Chancellor Michelle Rhee's mission to reform D.C.'s troubled schools -- by firing ineffective teachers and offering a new pay system for those who increase students' results -- has met resistance from the teachers' union. Special correspondent John Merrow reports on the growing tension.
Read the Full Transcript
And finally tonight, fixing Washington, D.C.'s, troubled public schools, year two.
The NewsHour's special correspondent for education, John Merrow, has been chronicling those efforts. Tonight, the battle between the teachers' union and the district's chancellor.
MICHELLE RHEE, chancellor, Washington, D.C., Public School System: OK. People all the time say to me, "Oh, my gosh, you have the hardest job in the city." And I say, "No I don't. The hardest job that I ever had and the hardest job in my mind that exists is being a teacher in the classroom every single day."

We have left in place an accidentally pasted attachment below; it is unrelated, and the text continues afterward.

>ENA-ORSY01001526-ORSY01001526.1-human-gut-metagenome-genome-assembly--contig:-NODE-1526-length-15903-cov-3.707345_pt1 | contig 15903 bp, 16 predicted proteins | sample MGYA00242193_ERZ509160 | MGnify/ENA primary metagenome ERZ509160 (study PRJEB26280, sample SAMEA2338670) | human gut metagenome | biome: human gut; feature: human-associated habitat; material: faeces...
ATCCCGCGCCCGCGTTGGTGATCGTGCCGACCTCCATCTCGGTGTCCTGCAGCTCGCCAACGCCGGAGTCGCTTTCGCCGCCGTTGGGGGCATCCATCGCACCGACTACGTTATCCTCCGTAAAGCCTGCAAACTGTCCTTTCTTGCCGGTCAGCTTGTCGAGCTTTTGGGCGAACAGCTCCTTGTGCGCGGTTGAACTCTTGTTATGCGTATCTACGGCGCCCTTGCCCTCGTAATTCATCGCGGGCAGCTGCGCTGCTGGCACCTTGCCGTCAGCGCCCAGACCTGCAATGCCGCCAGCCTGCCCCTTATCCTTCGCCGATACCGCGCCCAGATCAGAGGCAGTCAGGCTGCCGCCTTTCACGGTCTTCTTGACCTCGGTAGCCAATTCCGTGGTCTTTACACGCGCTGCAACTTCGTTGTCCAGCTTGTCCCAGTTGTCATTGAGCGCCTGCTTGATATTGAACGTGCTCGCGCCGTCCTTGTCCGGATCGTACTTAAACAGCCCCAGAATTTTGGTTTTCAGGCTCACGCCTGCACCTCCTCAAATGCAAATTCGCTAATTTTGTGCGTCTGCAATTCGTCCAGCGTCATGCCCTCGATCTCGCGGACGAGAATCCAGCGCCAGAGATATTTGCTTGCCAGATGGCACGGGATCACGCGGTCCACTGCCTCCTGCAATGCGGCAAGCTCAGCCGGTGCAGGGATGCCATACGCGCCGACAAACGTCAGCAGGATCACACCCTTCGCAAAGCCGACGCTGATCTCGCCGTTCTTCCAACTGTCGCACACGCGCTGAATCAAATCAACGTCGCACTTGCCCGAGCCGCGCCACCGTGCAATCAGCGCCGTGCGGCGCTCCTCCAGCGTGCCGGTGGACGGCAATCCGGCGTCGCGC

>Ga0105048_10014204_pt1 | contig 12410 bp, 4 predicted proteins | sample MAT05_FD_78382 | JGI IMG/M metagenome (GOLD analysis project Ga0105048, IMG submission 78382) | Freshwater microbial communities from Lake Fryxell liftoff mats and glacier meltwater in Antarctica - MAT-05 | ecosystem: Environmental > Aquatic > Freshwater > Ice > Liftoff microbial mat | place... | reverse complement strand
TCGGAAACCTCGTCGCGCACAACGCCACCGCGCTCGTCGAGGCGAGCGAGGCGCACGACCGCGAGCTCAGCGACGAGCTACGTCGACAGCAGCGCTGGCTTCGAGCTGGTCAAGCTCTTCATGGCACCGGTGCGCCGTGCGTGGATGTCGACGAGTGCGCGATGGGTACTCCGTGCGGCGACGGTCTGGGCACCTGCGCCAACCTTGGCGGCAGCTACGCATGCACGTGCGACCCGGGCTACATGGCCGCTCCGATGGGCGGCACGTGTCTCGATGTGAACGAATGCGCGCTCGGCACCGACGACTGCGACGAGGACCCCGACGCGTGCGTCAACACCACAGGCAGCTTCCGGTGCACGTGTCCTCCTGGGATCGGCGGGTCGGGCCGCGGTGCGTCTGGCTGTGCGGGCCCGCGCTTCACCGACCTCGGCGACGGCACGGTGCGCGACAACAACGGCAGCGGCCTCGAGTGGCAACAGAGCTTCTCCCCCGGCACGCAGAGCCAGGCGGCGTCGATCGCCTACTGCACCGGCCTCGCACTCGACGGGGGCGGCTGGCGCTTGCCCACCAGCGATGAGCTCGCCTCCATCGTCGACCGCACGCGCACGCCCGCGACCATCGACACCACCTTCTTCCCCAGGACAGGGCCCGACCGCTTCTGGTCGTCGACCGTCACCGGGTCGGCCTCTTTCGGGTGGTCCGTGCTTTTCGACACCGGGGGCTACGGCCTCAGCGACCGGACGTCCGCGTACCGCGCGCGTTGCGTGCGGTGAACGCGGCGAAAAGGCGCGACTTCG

JOHN MERROW, NewsHour correspondent: In August, three days before schools opened in Washington, D.C., Chancellor Michelle Rhee addressed the city's 4,000 teachers and principals.
We are going to change the face of public education in this country.
It had been only 14 months since the rookie superintendent accepted the job of turning around one of the worst public school districts in the country.
And in her whirlwind first year, she closed 23 schools, replaced 58 principals and assistant principals, fired nearly 17 percent of her central office, and began a process known as restructuring in 27 schools that had failed to make sufficient academic progress.
Michelle Rhee's next target? Teachers.